Warrior notes in his foreword that Kauanui's radio show "harnessed [a] subversive energy at a particularly opportune moment, just as international Indigenous politics was coming to a critical juncture" in the wake of the United Nations Declaration of the Rights of Indigenous Peoples (UNDRIP), which was adopted in 2007 (ix). And yet one of the attendant perils to any such point of political apogee is the difficulty of nourishing that 'moment' and then impelling it into a palpable sense of momentum. This is particularly true when a relatively hypervisible piece of legislation like UNDRIP comes along and courts the risk of eclipsing community-specific Indigenous issues. Tonya Gonnella Frichner (Onondaga Nation) was involved in the drafting process of the UNDRIP, and she warns in Speaking of Indigenous Politics that, "for all the wonderful language we have in the declaration", it must not be taken as sovereignty realised nor justice served. A tremendous synthesis of effort, attention, and acumen is required to sustain the momentum of watershed moments, and the subsurface labour that Kauanui poured into this endeavour deserves recognition. To prepare herself to present, produce, engineer, and direct Indigenous Politics, Kauanui undertook a range of training to equip herself with the requisite skillset. This diligence is palpable, conveyed in the lucidity of the discussions presented in Speaking of Indigenous Politics.

The publication of this collection six years after Indigenous Politics' final episode and nearly a decade after the majority of the interviews contained within constitutes yet another challenge presented to the attentive listener-reader. Although Kauanui provides a brief update of most of the issues discussed in the interviews' prefaces, she takes care not to let these primers dominate the conversations that follow. This is in service of more than just the avoidance of spoilers. As I moved forward, backward and all ways in between across the collection, I also found myself exhorted to follow up, compelled to find out what became of and, more importantly, what is still becoming of these situations. In some instances, such as when Kauanui presents two conversations with Margo Tamez (Ndé Konitsaaiigokiyaa'en) concerning Indigenous legal activism against a U.S.-Mexico border wall, the contemporary political ramifications are quite immanent. Others entail longer searches – particularly for geographically and culturally distanced readers like myself – as evidenced by the developments since Kauanui spoke with David Cornsilk (Cherokee Nation) about the range of influences affecting the precarious citizenship rights of Freedmen descendants of African American slaves within the Cherokee Nation. To be sure, the rigamarole of publishing is not famed for expediency, and I don't mean to hijack Kauanui's intent here. Nevertheless, whether tactical or epiphenomenal, the timing of this publication could hardly be bettered inasmuch as it reflects and reifies the unabating momentum of these political relationships and struggles. Jean M. O'Brien (enrolled citizen of the White Earth Ojibwe Nation) argues within that settler-colonial polities are characterised by a systematic enterprise of "putting Indians in the past" to "subtly seize indigeneity for themselves", and her critique applies to Indigenous oppression writ large (245). Kauanui, then, has accomplished something significant by exploding these political conversations across time, thereby limning their ongoing presence and eschewing historical closure.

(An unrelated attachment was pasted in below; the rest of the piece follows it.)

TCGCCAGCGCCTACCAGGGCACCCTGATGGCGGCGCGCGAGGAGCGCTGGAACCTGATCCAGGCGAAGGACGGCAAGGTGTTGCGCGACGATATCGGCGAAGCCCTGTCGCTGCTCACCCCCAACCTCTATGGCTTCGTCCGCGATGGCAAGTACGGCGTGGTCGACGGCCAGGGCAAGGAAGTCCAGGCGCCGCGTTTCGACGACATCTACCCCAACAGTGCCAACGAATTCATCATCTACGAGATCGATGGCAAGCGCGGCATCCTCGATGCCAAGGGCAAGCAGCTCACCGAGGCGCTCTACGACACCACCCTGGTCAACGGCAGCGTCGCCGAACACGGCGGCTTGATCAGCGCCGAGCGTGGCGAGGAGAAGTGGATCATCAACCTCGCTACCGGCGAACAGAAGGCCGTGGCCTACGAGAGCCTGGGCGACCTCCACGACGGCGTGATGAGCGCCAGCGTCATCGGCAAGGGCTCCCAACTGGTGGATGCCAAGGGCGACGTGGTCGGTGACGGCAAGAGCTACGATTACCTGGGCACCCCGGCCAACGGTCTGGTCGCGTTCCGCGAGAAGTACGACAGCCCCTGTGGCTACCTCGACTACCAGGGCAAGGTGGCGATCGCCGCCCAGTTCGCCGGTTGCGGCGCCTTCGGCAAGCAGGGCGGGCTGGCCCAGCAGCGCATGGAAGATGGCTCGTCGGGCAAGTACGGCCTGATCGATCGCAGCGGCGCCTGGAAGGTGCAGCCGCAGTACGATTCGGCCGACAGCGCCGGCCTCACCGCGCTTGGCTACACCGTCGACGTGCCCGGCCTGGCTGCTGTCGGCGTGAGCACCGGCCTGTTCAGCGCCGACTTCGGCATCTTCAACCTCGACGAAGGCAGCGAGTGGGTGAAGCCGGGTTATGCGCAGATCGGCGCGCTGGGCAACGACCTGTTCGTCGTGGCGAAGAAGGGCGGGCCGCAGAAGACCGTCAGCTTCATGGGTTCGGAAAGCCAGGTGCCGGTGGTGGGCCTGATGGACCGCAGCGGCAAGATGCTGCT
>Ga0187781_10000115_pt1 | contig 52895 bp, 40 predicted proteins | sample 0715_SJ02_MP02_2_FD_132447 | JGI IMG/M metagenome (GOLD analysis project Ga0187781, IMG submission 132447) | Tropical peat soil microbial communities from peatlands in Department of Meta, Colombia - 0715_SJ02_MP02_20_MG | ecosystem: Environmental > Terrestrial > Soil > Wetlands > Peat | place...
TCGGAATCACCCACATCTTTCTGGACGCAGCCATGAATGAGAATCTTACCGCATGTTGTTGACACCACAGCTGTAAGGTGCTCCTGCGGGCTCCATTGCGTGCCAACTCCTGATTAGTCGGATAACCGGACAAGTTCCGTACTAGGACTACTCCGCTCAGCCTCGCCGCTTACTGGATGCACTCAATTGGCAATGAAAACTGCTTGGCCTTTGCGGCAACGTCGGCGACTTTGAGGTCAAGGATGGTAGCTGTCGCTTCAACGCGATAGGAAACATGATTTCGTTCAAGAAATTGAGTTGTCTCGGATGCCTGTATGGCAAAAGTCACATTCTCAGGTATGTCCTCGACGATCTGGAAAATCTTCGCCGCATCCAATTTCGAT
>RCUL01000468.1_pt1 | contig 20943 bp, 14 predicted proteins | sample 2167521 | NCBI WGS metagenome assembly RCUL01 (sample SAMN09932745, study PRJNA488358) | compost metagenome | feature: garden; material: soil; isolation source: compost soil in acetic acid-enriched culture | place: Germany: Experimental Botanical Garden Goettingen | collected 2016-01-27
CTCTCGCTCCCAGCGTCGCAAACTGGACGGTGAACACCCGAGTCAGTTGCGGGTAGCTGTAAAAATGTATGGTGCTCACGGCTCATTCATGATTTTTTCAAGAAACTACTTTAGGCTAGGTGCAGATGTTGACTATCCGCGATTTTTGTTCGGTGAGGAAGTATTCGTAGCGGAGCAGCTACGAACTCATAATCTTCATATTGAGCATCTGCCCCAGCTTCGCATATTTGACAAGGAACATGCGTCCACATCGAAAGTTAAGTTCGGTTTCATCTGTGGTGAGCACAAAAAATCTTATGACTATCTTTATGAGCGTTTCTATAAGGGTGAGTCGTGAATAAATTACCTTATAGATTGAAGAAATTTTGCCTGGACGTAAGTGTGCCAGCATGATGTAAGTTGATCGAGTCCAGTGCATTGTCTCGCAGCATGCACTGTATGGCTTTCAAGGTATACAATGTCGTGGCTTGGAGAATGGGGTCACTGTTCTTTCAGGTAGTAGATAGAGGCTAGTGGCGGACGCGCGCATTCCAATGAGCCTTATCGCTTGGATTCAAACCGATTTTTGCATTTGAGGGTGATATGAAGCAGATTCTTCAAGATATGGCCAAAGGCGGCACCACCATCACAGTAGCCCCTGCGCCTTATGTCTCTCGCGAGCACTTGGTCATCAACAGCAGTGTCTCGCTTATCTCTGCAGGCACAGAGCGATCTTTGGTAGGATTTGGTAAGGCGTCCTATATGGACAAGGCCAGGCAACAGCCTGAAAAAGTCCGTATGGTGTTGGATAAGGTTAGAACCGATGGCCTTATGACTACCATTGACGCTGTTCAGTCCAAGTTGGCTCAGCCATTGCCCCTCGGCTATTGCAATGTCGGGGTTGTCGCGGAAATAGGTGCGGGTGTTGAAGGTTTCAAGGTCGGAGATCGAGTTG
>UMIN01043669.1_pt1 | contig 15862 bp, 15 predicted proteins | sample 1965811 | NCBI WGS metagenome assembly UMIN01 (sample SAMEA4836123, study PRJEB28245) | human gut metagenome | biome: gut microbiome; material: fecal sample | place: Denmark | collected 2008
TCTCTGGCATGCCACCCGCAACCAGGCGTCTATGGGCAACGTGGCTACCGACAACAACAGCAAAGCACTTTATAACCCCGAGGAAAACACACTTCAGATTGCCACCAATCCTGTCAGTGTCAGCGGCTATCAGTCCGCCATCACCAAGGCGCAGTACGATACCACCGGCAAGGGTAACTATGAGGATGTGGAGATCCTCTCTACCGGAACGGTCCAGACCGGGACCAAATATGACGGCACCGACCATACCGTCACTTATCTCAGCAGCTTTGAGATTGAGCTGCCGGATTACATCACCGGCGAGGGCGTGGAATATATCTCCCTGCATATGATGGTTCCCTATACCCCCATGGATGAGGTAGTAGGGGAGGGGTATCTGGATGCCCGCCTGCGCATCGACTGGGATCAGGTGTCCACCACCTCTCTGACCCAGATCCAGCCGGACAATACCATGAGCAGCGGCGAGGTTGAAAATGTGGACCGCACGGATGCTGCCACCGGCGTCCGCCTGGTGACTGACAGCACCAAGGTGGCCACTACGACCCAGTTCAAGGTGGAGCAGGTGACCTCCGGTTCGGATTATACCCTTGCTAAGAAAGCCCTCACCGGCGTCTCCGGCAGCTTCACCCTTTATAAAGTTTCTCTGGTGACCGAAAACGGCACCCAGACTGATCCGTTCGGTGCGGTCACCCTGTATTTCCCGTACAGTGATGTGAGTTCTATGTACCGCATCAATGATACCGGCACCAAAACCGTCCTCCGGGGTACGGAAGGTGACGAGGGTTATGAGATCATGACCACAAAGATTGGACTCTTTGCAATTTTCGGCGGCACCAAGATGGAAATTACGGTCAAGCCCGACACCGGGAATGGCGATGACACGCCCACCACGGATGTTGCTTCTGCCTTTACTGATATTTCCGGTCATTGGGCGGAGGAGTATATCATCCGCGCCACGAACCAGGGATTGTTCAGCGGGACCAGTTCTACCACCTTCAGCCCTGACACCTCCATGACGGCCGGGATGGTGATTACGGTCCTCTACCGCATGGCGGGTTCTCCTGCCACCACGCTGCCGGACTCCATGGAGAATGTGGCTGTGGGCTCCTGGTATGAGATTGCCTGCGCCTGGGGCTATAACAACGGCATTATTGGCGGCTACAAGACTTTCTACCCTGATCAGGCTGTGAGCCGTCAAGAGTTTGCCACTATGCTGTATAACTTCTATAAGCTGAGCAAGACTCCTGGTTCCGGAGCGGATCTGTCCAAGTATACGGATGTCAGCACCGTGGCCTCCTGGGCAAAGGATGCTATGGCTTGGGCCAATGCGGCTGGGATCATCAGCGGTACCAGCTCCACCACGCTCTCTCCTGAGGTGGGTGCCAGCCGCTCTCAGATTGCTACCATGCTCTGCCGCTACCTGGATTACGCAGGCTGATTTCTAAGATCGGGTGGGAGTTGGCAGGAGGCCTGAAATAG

The commonalities that Kauanui teases out of these interviews from around the Indigenous world gather in ideological creases. These creases are coalitional sites of multivalent sovereign resistances, that, through Kauanui's adroit editorial efforts, emphasise solidarity in a fashion that still rebukes the kind of toxic equivalence we see come out of reductive settler colonial narratives that decoct Indigenous peoples into indigenous people. As I claimed at the outset, Speaking of Indigenous Politics is vital, and I mean that in all connotations of the word.    

Jake Barrett-Mills, University of East Anglia


Works Cited

Brill de Ramírez, Susan Berry. Contemporary American Indian Literatures & the Oral Tradition. University of Arizona Press, 1999.


Vizenor, Gerald. Fugitive Poses: Native American Indian Scenes of Absence and Presence. University of Nebraska Press, 1998.


---. "Shadow Survivance." Manifest Manners: Postindian Warriors of Survivance. Wesleyan University Press, 1994, pp. 63-106.